Business Week named Koogle one of the "Top 25 Executives of the Year" in 1999. That year, Yahoo! became the only Internet-based venture besides America Online to be listed on Standard & Poor's 500 stock index. Yahoo! stock reached a high of $237.50 per share in January 2000. Like most other Internet-based ventures, though, Yahoo! saw its share prices begin to crumble when the U.S. economy slowed down later in the year. The firm was hit particularly hard because its advertising revenue came mainly from the dot.com ventures that were forced to slash their advertising budgets as they fought to stay afloat. Yahoo! began securing advertising from bricks and mortar firms; because they were also tightening their advertising budgets, though, Yahoo! was unable to line up new customers as quickly as Koogle had hoped. To reduce the firm's reliance on advertising, which accounted for roughly 85 percent of annual sales in 2000, Koogle began steering Yahoo! into new fee-based services for consumers, such as online bill paying and auctioning objects for sale. New services for corporate clients included e-store management services.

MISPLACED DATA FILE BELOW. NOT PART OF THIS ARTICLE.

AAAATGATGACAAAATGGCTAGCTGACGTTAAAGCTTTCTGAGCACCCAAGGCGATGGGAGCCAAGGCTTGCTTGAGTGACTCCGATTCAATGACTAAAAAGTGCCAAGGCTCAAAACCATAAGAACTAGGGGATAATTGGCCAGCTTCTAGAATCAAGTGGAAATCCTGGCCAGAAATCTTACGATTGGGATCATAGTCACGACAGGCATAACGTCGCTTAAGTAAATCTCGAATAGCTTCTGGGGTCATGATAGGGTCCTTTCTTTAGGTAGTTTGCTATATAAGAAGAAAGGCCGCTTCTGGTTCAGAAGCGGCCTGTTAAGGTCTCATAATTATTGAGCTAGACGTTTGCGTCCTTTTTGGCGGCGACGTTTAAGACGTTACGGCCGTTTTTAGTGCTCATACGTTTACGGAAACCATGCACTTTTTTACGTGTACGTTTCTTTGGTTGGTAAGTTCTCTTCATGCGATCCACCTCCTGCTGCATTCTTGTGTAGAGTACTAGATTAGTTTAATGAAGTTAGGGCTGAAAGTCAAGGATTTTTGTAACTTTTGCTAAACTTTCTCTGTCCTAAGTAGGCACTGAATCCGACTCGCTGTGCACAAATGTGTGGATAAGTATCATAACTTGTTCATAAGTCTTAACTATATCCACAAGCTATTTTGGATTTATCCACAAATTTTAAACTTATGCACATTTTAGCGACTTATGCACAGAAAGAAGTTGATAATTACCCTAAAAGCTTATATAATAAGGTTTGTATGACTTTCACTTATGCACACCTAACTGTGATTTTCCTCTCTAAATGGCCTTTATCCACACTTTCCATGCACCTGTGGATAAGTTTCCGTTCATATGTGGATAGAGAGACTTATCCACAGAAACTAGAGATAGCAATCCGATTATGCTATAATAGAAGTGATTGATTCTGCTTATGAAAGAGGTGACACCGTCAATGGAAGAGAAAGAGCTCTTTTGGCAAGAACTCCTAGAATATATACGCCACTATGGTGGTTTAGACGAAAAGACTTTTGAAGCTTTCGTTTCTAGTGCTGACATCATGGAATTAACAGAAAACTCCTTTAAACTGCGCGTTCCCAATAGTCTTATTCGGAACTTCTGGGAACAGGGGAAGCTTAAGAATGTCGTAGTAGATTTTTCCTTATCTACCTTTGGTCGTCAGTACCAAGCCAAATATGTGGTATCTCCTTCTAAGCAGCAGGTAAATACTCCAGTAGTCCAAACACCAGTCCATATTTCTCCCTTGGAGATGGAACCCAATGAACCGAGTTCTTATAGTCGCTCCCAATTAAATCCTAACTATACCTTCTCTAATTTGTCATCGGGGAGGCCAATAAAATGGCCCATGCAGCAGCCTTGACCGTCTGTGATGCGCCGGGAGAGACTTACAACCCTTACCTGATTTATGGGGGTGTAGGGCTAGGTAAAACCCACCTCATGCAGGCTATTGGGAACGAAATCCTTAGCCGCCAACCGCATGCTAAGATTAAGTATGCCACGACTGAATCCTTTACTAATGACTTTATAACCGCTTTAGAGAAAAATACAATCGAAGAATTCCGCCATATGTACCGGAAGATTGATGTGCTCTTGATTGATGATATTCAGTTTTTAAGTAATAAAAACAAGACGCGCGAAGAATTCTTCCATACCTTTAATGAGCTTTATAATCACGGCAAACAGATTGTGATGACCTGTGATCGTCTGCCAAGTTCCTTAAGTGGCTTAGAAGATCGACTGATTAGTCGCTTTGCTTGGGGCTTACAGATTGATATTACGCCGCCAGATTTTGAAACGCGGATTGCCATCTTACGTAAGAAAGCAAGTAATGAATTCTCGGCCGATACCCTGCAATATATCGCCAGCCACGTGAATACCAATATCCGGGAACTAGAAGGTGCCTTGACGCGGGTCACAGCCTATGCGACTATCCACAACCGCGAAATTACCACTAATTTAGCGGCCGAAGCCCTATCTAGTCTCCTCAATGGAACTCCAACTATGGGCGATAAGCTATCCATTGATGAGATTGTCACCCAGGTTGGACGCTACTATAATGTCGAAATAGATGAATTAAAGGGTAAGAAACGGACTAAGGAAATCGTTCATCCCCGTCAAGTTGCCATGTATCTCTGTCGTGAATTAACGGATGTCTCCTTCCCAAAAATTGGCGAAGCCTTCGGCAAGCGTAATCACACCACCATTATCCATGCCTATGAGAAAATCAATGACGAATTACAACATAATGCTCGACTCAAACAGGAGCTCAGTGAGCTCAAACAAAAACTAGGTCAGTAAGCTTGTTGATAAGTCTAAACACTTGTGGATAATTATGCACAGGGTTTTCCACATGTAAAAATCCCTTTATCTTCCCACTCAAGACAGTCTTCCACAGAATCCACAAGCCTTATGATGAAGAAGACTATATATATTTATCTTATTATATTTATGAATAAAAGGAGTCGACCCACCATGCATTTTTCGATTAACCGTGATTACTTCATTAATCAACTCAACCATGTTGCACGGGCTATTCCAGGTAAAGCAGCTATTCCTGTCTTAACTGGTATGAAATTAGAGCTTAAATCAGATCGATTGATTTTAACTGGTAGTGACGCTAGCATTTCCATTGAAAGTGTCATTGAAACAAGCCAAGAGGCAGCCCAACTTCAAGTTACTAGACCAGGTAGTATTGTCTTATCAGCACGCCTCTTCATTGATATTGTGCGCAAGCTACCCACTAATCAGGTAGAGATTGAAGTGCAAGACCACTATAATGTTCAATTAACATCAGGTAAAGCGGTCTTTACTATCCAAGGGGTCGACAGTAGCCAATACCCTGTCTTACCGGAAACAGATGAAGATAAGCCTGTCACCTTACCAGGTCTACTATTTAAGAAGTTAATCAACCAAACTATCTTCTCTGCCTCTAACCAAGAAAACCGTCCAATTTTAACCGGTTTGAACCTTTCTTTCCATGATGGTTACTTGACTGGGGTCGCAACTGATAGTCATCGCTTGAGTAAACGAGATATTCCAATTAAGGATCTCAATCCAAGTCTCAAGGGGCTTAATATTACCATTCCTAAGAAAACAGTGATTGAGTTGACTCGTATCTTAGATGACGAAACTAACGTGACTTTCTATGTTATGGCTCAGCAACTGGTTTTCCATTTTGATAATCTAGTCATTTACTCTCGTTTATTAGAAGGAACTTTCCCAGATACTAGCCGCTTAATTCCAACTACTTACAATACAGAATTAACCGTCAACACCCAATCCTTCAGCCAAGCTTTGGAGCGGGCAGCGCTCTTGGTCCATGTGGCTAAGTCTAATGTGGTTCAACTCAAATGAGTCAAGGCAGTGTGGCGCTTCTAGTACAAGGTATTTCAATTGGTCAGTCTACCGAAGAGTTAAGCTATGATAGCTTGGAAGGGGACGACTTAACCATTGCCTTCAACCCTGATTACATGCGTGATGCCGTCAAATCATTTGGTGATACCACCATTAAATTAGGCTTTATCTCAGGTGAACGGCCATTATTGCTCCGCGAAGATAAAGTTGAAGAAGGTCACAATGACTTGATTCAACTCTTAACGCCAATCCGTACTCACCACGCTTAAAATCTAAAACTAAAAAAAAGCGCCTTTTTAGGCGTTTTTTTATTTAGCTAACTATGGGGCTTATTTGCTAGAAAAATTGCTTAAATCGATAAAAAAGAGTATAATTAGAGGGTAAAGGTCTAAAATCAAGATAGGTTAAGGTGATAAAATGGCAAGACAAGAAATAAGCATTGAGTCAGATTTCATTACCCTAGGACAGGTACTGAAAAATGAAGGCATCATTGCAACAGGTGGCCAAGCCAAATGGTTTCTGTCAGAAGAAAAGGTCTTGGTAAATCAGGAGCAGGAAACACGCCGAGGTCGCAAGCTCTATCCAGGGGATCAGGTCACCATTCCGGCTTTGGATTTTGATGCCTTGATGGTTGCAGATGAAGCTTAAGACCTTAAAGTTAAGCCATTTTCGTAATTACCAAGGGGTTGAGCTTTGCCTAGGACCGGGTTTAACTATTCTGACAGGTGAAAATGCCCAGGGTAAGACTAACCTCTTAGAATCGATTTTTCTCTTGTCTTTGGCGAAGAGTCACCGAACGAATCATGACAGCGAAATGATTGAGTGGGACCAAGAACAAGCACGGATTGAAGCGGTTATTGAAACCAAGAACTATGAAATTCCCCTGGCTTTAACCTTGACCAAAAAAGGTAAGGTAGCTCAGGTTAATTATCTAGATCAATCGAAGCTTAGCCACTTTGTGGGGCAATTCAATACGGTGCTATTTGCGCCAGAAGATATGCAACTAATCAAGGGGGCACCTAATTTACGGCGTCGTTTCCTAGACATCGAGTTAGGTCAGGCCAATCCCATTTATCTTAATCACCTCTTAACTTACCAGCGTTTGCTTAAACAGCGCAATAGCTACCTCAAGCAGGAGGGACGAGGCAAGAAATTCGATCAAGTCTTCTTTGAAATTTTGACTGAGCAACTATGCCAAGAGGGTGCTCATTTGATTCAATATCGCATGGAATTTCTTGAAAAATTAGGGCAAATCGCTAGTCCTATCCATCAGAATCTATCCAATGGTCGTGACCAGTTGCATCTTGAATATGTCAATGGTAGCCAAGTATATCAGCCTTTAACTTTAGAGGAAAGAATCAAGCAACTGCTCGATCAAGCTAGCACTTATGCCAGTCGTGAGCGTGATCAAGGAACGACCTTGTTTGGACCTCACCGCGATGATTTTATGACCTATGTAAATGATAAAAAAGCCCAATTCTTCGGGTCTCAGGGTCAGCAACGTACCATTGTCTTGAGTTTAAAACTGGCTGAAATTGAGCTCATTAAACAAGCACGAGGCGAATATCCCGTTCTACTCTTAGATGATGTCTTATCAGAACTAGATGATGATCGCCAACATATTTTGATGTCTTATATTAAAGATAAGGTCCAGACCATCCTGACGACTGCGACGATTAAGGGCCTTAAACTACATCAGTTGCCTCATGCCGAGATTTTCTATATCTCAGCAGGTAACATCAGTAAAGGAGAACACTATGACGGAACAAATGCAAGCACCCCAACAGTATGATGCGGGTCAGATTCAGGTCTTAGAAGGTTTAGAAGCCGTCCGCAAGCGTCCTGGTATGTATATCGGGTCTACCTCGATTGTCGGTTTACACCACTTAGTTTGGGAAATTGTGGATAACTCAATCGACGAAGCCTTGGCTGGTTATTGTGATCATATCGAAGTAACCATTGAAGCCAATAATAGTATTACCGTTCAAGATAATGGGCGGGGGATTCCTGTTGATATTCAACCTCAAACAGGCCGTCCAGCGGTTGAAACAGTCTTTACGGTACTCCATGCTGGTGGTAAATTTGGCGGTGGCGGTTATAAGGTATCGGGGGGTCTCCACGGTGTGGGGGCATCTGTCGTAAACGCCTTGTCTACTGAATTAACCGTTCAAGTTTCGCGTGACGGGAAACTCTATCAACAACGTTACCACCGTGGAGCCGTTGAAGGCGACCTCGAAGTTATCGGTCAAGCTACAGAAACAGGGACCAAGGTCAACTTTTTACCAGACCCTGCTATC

Koogle's efforts failed to turn Yahoo! around quickly enough to satisfy investors. In 2001, when rumors began to circulate that Yahoo! was vulnerable to a takeover, the firm implemented a poison pill, which is a shareholders' rights program that makes a hostile takeover very costly for a buyer. In March of that year, with Yahoo's stock hovering at roughly $21 per share, Koogle announced his intent to step down as CEO of Yahoo! as soon as a replacement was found.
"A Class Act at Yahoo!" BusinessWeek Online, January 10, 2000, Available from www.businessweek.com.
Hardy, Quentin. "Building Yahoo!'s Arcade." Forbes, December 11, 2000.
——. "The Killer Ad Machine." Forbes, December 11, 2000.
Tessler, Joelle. "Yahoo Struggles to Survive: Dot-Com Shake-out Forces New Direction." San Jose Mercury News, March 8, 2001.
Umberto, Tosi. "Yahoo!'s Tim Koogle." Forbes, October 7, 1996.
SEE ALSO: Yahoo! Inc.